The Dog Doesn’t Die

Book reviews & random thoughts

Does the Dog Die? A Brief Review of The Worst Hard Time, by Timothy Egan

This well-told, engrossing history of the Dust Bowl years won the National Book Award, and rightly so. Author Timothy Egan gives us vivid characters, fast pacing, and intriguing plots and subplots — not easy to do when history is so often full of dull minutiae that must be conveyed for the story to make sense. But Egan even makes the struggles within the Federal bureaucracy sound exciting.

He starts by describing what the southern Great Plains were like before settlement. These vast grasslands sustained buffalo and the native peoples who hunted them for purpose, not sport. Then the bison were killed off by the white settlers, who moved in cattle and, eventually, wheat farms. What we had here was a fragile environment disrupted in the worst possible way, leading to Egan’s “worst hard time” with the dust storms. The needs of cattle differ from those of bison, and wheat doesn’t grow in the same way as prairie grass. Just as the Great Depression hit and wheat cultivation became a financial liability, a sustained drought began. The winds stirred up dust so bad that it engulfed entire towns for days, seeping into even the most meticulously sealed windows and doors. People died of “dust pneumonia” and suffered other ailments caused by the fine dirt particles that surrounded them. Meanwhile, tons of top soil disappeared every day. Despite new agricultural practices introduced to hold down the soil and conserve the land, the region is still less populated than it was almost 80 years ago.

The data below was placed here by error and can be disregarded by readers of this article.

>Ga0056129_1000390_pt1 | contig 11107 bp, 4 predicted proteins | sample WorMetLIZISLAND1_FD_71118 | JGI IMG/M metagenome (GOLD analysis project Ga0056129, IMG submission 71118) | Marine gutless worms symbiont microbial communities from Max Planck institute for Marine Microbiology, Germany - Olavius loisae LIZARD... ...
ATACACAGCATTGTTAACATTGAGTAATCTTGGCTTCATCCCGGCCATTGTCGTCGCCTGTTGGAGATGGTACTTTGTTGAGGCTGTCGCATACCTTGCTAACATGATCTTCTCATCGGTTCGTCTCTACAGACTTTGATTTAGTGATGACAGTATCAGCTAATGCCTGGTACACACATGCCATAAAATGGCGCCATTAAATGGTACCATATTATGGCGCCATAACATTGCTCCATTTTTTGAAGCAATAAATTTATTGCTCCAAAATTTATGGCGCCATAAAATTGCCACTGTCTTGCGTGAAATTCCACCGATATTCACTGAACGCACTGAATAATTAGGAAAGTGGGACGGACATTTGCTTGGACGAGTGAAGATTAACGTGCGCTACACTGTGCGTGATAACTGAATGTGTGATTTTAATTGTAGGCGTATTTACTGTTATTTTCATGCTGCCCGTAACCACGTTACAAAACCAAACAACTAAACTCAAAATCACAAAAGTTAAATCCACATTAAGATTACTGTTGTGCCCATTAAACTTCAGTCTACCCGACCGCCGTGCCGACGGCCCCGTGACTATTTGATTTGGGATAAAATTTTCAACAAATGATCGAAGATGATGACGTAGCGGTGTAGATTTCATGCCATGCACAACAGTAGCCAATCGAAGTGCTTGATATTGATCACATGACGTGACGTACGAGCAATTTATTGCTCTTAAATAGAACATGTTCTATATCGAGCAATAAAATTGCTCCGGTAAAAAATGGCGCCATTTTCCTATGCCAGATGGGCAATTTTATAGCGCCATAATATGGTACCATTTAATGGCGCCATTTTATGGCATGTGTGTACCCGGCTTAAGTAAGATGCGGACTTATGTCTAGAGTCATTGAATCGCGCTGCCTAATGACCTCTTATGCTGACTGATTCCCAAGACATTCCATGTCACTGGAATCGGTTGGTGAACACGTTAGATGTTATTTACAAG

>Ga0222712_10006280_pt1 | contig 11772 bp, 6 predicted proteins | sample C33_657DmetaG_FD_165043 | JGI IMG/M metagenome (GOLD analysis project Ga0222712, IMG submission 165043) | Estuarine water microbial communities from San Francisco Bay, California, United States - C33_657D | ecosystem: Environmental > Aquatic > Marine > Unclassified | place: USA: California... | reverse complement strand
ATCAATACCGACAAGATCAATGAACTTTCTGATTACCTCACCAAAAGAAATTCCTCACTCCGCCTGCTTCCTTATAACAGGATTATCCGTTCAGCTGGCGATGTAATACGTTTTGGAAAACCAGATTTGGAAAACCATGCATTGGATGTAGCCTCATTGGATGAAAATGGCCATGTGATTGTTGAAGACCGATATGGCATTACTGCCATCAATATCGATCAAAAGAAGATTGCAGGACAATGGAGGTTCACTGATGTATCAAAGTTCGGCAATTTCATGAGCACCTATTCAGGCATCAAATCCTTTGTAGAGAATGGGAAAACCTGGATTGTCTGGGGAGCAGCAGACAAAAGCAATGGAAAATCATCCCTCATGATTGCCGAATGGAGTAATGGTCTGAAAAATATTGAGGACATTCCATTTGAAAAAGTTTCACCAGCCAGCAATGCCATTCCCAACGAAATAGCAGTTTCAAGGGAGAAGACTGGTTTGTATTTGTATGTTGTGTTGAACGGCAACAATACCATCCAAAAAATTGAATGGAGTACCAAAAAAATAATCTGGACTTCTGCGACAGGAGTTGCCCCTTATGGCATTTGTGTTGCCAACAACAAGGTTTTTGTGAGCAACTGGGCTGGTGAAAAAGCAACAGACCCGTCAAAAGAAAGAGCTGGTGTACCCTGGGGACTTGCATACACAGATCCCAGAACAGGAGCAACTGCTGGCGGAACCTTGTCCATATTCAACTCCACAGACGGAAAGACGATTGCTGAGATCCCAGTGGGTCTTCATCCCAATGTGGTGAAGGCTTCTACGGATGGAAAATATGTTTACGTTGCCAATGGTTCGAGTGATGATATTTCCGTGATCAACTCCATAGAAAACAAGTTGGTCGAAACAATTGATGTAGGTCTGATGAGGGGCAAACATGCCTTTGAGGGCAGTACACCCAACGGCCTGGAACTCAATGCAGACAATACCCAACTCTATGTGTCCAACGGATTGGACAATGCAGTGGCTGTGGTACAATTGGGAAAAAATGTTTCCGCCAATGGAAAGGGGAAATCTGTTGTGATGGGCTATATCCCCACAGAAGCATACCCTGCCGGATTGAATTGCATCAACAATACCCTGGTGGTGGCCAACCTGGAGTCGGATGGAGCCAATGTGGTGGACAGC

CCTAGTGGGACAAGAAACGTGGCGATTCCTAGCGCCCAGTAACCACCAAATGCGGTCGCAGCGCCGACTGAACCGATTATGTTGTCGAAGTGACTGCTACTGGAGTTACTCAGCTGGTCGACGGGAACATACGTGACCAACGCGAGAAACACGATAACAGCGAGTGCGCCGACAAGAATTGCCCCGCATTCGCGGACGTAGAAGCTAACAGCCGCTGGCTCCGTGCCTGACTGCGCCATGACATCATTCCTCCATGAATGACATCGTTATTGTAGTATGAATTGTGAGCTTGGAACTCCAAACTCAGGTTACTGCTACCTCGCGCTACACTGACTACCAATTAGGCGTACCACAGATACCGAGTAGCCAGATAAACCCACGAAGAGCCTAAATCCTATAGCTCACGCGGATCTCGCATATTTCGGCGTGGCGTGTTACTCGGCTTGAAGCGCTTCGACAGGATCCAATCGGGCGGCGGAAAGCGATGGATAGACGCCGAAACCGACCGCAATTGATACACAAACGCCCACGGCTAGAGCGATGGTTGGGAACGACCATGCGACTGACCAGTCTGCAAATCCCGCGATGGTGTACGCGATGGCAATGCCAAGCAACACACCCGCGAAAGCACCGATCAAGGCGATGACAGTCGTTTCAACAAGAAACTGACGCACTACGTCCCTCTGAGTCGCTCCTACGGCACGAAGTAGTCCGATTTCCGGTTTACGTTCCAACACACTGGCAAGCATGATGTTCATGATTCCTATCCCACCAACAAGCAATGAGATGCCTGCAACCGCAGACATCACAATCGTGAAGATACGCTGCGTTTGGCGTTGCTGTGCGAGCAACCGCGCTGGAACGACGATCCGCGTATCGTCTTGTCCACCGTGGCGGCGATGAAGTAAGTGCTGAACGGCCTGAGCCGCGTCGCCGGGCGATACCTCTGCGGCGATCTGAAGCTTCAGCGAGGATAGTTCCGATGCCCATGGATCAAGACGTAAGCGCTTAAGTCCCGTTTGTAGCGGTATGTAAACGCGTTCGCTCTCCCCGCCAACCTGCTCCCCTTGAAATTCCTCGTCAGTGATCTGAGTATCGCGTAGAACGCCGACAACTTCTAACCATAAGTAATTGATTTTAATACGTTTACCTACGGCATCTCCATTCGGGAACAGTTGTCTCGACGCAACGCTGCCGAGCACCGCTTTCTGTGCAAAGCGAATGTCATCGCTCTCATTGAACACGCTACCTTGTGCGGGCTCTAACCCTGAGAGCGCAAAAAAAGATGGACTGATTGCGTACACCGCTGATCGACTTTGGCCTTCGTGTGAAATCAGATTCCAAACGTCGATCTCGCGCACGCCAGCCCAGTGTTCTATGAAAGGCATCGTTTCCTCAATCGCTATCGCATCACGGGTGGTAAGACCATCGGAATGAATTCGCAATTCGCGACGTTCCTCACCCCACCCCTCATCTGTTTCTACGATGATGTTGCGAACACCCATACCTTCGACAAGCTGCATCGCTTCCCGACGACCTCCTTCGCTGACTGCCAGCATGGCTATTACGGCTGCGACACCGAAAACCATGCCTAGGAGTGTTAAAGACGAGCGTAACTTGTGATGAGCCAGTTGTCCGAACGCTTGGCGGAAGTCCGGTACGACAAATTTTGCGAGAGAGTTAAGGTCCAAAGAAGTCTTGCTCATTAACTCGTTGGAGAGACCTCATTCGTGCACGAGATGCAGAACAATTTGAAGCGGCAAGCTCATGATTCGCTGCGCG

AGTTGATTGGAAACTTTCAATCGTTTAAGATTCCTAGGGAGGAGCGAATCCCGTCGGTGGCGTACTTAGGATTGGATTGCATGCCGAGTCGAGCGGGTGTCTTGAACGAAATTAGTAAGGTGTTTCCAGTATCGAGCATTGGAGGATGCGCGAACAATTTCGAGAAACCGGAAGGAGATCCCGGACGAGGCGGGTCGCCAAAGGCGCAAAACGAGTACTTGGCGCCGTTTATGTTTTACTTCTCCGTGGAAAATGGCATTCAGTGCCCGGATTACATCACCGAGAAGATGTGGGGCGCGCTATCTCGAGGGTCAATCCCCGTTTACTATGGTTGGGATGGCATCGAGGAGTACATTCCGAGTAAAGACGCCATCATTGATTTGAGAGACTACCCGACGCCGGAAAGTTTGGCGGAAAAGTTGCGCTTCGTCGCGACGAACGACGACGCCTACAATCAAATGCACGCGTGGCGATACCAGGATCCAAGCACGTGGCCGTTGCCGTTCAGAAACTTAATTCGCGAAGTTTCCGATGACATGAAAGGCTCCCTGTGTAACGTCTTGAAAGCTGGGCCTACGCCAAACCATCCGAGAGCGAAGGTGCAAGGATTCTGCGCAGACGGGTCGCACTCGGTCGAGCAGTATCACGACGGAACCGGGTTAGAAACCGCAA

All of this is seen through the eyes of those who lived it. White-gloved schoolteacher Hazel Lucas Shaw tried to make the best of it despite the dust creating tragedy in her life, former ranch-hand Bam White struggled to keep his head up while self-medicating with grain alchohol, bloviating hypocrite John McCarty used his media outlet to deny that government help was even needed (there’s one like him in every crisis, I guess), and innovative soil conservationist Hugh Bennett timed a Senate hearing to the arrival of an enormous dust cloud in Washington DC, hundreds of miles from its origin. These and other individuals make Egan’s history come alive.

Unfortunately, as the people suffered, so did the animals. Therefore, I have to declare this book UNSAFE for animal lovers who don’t want to read about animal suffering. There was a lot of it, from chickens to rabbits to cattle. No species was safe from the dust that permeated every aspect of life in the Dust Bowl on an almost daily basis for years on end.

Nonetheless, if you can handle that, I strongly recommend this book.


April 1, 2009 - Posted by | animals, Book Reviews, history | , , , , , , , , , , ,


  1. Ugh. Okay, I’ll pass. Aside from not wanting to think about animals suffering just in general, I’m on a chicken kick and could not handle reading about them being in pain.

    Comment by Terri | April 1, 2009 | Reply

  2. Yup, lots of suffering animals here. It was a really well-written book, but I don’t want to hear about the cows and chickens choking on dust. Especially dust that was not a natural disaster, but caused by the settlers.

    Tried to read his new book The Big Burn a couple of weeks ago and loved the beginning where Teddy Roosevelt massively expanded our National Park system. Millions of animals saved! But then I stopped before he got to the fire where, obviously, millions of animals would be dying.

    Comment by gustines | November 1, 2009 | Reply

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